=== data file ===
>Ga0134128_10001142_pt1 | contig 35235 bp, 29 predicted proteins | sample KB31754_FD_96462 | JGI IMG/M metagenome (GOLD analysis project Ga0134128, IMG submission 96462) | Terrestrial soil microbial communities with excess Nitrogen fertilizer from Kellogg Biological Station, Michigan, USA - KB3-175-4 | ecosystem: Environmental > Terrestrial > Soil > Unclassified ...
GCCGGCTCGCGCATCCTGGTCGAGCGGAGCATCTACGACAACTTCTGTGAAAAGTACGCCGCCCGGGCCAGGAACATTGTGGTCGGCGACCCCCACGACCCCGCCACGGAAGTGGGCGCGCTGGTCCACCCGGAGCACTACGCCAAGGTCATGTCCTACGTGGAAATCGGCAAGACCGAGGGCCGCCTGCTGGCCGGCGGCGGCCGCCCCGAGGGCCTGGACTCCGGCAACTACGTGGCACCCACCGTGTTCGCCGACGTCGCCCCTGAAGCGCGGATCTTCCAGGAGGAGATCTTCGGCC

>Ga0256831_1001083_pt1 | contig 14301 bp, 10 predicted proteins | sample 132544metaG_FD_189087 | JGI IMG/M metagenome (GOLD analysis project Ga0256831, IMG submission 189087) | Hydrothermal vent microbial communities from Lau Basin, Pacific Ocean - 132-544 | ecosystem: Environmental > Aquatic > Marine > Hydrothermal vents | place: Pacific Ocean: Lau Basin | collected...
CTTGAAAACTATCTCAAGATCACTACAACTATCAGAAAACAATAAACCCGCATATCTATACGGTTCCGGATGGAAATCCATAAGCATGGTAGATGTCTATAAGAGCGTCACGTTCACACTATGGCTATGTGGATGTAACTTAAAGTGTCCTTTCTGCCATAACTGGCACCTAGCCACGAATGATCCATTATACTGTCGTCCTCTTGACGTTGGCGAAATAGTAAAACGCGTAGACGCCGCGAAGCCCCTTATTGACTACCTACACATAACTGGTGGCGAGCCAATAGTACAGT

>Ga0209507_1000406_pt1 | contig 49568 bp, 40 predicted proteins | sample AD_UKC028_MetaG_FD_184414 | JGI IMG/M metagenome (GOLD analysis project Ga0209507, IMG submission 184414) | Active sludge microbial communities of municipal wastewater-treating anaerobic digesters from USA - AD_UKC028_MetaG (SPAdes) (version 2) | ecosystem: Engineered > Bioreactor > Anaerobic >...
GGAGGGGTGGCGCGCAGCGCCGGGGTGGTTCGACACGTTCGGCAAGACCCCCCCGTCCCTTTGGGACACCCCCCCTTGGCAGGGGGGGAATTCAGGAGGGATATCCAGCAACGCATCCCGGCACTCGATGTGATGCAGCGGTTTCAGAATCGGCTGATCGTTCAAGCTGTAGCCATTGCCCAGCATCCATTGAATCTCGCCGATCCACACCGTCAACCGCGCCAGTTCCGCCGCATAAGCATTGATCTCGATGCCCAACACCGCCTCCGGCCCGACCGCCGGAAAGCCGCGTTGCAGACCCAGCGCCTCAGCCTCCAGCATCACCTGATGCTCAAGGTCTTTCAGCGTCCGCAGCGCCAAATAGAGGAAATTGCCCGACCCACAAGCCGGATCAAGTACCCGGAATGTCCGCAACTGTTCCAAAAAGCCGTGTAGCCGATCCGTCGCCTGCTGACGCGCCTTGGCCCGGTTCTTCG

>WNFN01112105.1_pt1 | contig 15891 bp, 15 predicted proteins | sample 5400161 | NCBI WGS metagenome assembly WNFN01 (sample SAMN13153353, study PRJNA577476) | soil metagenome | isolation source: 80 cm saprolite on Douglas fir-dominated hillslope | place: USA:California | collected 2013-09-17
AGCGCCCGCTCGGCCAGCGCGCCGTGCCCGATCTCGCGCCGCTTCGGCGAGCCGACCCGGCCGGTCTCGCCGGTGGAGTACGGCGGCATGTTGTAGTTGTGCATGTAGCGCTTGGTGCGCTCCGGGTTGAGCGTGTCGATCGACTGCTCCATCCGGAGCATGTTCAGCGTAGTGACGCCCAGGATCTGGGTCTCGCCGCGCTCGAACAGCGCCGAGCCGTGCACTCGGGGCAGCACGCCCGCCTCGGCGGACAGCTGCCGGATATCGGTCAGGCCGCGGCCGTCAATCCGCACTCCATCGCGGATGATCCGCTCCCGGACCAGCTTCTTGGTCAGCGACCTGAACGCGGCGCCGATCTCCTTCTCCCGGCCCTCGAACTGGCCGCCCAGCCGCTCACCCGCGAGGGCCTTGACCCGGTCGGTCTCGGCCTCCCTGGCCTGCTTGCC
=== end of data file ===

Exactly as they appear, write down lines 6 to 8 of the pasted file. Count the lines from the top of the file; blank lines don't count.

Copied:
GGAGGGGTGGCGCGCAGCGCCGGGGTGGTTCGACACGTTCGGCAAGACCCCCCCGTCCCTTTGGGACACCCCCCCTTGGCAGGGGGGGAATTCAGGAGGGATATCCAGCAACGCATCCCGGCACTCGATGTGATGCAGCGGTTTCAGAATCGGCTGATCGTTCAAGCTGTAGCCATTGCCCAGCATCCATTGAATCTCGCCGATCCACACCGTCAACCGCGCCAGTTCCGCCGCATAAGCATTGATCTCGATGCCCAACACCGCCTCCGGCCCGACCGCCGGAAAGCCGCGTTGCAGACCCAGCGCCTCAGCCTCCAGCATCACCTGATGCTCAAGGTCTTTCAGCGTCCGCAGCGCCAAATAGAGGAAATTGCCCGACCCACAAGCCGGATCAAGTACCCGGAATGTCCGCAACTGTTCCAAAAAGCCGTGTAGCCGATCCGTCGCCTGCTGACGCGCCTTGGCCCGGTTCTTCG

>WNFN01112105.1_pt1 | contig 15891 bp, 15 predicted proteins | sample 5400161 | NCBI WGS metagenome assembly WNFN01 (sample SAMN13153353, study PRJNA577476) | soil metagenome | isolation source: 80 cm saprolite on Douglas fir-dominated hillslope | place: USA:California | collected 2013-09-17
AGCGCCCGCTCGGCCAGCGCGCCGTGCCCGATCTCGCGCCGCTTCGGCGAGCCGACCCGGCCGGTCTCGCCGGTGGAGTACGGCGGCATGTTGTAGTTGTGCATGTAGCGCTTGGTGCGCTCCGGGTTGAGCGTGTCGATCGACTGCTCCATCCGGAGCATGTTCAGCGTAGTGACGCCCAGGATCTGGGTCTCGCCGCGCTCGAACAGCGCCGAGCCGTGCACTCGGGGCAGCACGCCCGCCTCGGCGGACAGCTGCCGGATATCGGTCAGGCCGCGGCCGTCAATCCGCACTCCATCGCGGATGATCCGCTCCCGGACCAGCTTCTTGGTCAGCGACCTGAACGCGGCGCCGATCTCCTTCTCCCGGCCCTCGAACTGGCCGCCCAGCCGCTCACCCGCGAGGGCCTTGACCCGGTCGGTCTCGGCCTCCCTGGCCTGCTTGCC